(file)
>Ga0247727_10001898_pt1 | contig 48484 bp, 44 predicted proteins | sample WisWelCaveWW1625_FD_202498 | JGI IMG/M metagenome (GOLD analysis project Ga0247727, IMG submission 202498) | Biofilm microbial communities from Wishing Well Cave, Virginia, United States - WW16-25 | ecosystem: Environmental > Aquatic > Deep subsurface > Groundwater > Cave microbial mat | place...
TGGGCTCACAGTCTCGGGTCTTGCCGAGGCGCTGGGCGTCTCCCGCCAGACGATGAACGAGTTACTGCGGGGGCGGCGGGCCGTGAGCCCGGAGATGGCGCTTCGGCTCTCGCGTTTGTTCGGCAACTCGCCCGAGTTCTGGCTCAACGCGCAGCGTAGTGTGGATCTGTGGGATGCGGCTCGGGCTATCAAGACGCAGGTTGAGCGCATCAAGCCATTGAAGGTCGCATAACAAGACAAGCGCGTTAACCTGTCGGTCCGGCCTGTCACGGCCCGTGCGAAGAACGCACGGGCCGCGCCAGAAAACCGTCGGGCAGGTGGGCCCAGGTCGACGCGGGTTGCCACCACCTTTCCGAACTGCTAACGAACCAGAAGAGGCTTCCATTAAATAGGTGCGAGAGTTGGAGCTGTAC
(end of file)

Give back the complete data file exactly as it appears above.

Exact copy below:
>Ga0247727_10001898_pt1 | contig 48484 bp, 44 predicted proteins | sample WisWelCaveWW1625_FD_202498 | JGI IMG/M metagenome (GOLD analysis project Ga0247727, IMG submission 202498) | Biofilm microbial communities from Wishing Well Cave, Virginia, United States - WW16-25 | ecosystem: Environmental > Aquatic > Deep subsurface > Groundwater > Cave microbial mat | place...
TGGGCTCACAGTCTCGGGTCTTGCCGAGGCGCTGGGCGTCTCCCGCCAGACGATGAACGAGTTACTGCGGGGGCGGCGGGCCGTGAGCCCGGAGATGGCGCTTCGGCTCTCGCGTTTGTTCGGCAACTCGCCCGAGTTCTGGCTCAACGCGCAGCGTAGTGTGGATCTGTGGGATGCGGCTCGGGCTATCAAGACGCAGGTTGAGCGCATCAAGCCATTGAAGGTCGCATAACAAGACAAGCGCGTTAACCTGTCGGTCCGGCCTGTCACGGCCCGTGCGAAGAACGCACGGGCCGCGCCAGAAAACCGTCGGGCAGGTGGGCCCAGGTCGACGCGGGTTGCCACCACCTTTCCGAACTGCTAACGAACCAGAAGAGGCTTCCATTAAATAGGTGCGAGAGTTGGAGCTGTAC